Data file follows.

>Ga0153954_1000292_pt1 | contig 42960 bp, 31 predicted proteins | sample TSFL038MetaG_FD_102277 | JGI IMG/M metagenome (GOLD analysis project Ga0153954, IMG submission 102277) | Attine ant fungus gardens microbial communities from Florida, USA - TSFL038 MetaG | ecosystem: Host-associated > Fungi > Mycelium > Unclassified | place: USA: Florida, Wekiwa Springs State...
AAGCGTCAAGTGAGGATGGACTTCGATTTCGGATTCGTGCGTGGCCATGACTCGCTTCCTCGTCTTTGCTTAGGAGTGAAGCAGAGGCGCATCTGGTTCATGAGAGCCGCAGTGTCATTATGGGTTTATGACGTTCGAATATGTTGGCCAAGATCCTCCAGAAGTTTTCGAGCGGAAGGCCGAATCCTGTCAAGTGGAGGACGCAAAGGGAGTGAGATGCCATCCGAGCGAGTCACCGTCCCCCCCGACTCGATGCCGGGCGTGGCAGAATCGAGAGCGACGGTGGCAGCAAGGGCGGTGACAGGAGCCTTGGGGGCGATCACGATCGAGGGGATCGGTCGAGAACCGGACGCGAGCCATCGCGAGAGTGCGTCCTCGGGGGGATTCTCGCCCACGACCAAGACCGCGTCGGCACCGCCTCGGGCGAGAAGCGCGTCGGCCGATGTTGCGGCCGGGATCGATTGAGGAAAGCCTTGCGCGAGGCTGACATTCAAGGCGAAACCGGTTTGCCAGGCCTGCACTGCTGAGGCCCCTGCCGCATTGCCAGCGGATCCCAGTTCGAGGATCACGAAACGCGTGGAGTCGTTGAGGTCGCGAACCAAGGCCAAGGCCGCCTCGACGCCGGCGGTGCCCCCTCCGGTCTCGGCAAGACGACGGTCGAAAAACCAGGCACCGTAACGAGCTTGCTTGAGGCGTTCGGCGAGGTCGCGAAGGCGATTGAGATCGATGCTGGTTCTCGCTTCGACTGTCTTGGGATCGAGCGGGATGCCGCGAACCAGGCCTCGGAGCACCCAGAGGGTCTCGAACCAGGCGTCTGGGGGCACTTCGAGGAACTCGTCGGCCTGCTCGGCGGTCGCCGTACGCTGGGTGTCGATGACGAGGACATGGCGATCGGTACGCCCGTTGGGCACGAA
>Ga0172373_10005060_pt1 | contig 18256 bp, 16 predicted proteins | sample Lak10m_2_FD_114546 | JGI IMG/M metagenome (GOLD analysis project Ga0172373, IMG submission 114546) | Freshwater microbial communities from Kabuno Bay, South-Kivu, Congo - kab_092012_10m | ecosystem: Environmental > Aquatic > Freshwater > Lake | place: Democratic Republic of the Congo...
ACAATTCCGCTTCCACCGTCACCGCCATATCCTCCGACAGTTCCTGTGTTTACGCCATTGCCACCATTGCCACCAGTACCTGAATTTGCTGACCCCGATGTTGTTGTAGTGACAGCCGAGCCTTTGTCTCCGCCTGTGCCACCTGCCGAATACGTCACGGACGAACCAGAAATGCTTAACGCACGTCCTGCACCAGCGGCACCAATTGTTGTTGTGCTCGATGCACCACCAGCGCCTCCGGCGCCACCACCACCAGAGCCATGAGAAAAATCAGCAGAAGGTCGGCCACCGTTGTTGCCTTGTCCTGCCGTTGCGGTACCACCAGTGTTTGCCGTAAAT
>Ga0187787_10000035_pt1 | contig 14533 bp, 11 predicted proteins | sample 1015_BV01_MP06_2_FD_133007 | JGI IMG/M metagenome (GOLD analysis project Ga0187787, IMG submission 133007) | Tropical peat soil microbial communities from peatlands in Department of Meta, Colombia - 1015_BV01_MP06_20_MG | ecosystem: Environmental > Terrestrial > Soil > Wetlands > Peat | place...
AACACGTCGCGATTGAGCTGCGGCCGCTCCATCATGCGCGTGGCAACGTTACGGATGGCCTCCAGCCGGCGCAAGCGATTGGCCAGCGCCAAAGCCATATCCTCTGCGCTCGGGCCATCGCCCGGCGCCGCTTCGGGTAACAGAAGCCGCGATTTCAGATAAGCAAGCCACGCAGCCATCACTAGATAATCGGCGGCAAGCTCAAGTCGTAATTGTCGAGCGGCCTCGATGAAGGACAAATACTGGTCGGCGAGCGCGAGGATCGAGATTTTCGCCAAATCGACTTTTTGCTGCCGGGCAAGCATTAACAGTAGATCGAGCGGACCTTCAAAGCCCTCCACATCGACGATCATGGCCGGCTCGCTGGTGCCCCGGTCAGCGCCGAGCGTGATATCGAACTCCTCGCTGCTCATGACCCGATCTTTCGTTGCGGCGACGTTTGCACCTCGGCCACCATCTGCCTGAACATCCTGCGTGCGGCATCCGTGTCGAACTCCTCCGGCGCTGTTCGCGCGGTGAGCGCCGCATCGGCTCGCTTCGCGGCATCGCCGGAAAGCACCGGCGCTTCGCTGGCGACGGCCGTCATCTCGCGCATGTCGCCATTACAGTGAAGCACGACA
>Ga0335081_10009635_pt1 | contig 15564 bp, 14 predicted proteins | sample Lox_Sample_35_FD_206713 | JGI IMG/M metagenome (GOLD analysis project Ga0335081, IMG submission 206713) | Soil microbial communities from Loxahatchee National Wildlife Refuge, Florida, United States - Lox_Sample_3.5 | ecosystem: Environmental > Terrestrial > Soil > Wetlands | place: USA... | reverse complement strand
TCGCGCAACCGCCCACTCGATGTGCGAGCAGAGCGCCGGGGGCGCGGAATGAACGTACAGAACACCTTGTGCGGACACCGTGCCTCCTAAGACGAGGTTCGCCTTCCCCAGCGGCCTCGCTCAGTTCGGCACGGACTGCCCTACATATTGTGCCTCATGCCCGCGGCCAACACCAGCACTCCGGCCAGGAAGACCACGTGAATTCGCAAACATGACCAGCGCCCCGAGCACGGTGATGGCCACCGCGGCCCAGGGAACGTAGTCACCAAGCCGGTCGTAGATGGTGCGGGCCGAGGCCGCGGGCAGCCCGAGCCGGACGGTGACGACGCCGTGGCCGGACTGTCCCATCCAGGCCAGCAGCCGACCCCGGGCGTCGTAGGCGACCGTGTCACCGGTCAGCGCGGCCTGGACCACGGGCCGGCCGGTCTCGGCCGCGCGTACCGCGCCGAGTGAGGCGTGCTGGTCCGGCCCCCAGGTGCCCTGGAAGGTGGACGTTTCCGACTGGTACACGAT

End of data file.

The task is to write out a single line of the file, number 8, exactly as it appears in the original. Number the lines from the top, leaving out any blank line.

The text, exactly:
TCGCGCAACCGCCCACTCGATGTGCGAGCAGAGCGCCGGGGGCGCGGAATGAACGTACAGAACACCTTGTGCGGACACCGTGCCTCCTAAGACGAGGTTCGCCTTCCCCAGCGGCCTCGCTCAGTTCGGCACGGACTGCCCTACATATTGTGCCTCATGCCCGCGGCCAACACCAGCACTCCGGCCAGGAAGACCACGTGAATTCGCAAACATGACCAGCGCCCCGAGCACGGTGATGGCCACCGCGGCCCAGGGAACGTAGTCACCAAGCCGGTCGTAGATGGTGCGGGCCGAGGCCGCGGGCAGCCCGAGCCGGACGGTGACGACGCCGTGGCCGGACTGTCCCATCCAGGCCAGCAGCCGACCCCGGGCGTCGTAGGCGACCGTGTCACCGGTCAGCGCGGCCTGGACCACGGGCCGGCCGGTCTCGGCCGCGCGTACCGCGCCGAGTGAGGCGTGCTGGTCCGGCCCCCAGGTGCCCTGGAAGGTGGACGTTTCCGACTGGTACACGAT